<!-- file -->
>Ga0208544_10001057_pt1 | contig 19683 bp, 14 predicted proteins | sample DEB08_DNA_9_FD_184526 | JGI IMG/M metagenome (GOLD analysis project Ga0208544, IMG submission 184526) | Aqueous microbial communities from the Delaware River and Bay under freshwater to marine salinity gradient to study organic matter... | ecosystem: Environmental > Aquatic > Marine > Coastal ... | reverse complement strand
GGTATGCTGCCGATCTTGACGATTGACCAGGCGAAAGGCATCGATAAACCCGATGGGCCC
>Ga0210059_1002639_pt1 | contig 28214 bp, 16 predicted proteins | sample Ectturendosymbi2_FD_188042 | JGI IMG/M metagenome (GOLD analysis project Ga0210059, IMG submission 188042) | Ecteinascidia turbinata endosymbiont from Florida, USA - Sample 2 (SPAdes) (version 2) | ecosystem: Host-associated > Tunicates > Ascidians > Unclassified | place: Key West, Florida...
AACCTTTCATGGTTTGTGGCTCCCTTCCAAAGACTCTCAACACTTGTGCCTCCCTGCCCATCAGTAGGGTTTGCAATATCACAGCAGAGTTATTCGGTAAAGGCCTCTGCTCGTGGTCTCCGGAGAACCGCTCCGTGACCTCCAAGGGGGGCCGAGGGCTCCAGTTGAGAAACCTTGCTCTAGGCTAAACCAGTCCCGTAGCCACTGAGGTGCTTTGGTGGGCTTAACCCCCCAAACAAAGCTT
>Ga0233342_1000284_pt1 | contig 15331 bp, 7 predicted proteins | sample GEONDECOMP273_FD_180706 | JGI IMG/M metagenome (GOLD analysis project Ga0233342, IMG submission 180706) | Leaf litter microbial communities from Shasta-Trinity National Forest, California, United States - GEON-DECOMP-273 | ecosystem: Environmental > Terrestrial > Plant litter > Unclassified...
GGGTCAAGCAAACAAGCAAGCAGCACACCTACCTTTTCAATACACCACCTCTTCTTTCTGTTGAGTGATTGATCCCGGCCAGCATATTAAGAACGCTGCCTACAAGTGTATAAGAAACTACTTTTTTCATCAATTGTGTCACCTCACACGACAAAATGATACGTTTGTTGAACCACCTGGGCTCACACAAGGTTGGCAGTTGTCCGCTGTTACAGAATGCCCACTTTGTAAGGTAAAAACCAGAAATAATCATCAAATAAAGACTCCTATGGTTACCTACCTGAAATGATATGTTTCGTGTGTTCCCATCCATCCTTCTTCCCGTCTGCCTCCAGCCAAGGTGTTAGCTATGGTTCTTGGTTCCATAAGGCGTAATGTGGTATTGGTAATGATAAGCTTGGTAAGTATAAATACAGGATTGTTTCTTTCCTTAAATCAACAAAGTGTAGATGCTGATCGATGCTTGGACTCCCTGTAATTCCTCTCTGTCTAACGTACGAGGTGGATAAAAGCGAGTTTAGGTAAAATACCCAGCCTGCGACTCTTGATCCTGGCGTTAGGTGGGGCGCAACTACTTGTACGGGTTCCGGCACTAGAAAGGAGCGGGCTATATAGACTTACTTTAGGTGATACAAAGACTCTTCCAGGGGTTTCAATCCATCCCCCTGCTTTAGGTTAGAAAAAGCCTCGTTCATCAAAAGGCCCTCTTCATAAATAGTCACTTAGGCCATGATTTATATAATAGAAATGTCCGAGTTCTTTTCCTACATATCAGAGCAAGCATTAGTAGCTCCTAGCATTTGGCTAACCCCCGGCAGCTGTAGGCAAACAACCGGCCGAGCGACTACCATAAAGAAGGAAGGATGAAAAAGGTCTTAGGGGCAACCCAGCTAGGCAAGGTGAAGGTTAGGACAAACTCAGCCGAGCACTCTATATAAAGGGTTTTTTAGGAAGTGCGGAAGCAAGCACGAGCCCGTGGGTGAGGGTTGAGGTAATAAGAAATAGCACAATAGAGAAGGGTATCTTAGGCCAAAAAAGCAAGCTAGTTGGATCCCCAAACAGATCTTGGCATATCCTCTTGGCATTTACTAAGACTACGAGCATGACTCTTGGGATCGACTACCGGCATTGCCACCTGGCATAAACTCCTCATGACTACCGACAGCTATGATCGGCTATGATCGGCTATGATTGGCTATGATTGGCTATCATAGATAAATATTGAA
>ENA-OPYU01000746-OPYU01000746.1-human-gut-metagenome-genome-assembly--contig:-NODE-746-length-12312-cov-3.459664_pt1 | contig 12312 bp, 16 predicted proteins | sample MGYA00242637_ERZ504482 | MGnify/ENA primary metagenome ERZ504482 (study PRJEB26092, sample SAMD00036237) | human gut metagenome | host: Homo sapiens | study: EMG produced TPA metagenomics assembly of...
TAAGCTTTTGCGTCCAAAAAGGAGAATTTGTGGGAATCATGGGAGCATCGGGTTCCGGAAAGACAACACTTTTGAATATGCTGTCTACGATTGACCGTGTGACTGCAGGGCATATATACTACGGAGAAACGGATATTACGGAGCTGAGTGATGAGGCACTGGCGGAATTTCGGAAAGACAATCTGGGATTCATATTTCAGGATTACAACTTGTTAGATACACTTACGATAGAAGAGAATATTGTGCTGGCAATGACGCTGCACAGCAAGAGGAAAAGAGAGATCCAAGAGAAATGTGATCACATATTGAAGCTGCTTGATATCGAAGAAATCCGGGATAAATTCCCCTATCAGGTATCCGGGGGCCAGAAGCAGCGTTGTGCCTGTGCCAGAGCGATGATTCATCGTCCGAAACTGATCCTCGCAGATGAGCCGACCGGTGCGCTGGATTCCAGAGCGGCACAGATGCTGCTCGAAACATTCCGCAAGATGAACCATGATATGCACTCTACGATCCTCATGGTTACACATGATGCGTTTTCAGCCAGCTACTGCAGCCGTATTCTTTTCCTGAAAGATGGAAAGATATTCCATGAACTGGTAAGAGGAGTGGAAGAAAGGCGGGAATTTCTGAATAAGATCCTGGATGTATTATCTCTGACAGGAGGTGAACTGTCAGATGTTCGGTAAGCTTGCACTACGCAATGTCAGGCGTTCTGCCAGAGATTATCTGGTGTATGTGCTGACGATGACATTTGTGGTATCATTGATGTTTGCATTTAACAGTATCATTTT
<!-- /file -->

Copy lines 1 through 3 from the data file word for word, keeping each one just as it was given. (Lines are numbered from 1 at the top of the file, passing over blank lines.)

>Ga0208544_10001057_pt1 | contig 19683 bp, 14 predicted proteins | sample DEB08_DNA_9_FD_184526 | JGI IMG/M metagenome (GOLD analysis project Ga0208544, IMG submission 184526) | Aqueous microbial communities from the Delaware River and Bay under freshwater to marine salinity gradient to study organic matter... | ecosystem: Environmental > Aquatic > Marine > Coastal ... | reverse complement strand
GGTATGCTGCCGATCTTGACGATTGACCAGGCGAAAGGCATCGATAAACCCGATGGGCCC
>Ga0210059_1002639_pt1 | contig 28214 bp, 16 predicted proteins | sample Ectturendosymbi2_FD_188042 | JGI IMG/M metagenome (GOLD analysis project Ga0210059, IMG submission 188042) | Ecteinascidia turbinata endosymbiont from Florida, USA - Sample 2 (SPAdes) (version 2) | ecosystem: Host-associated > Tunicates > Ascidians > Unclassified | place: Key West, Florida...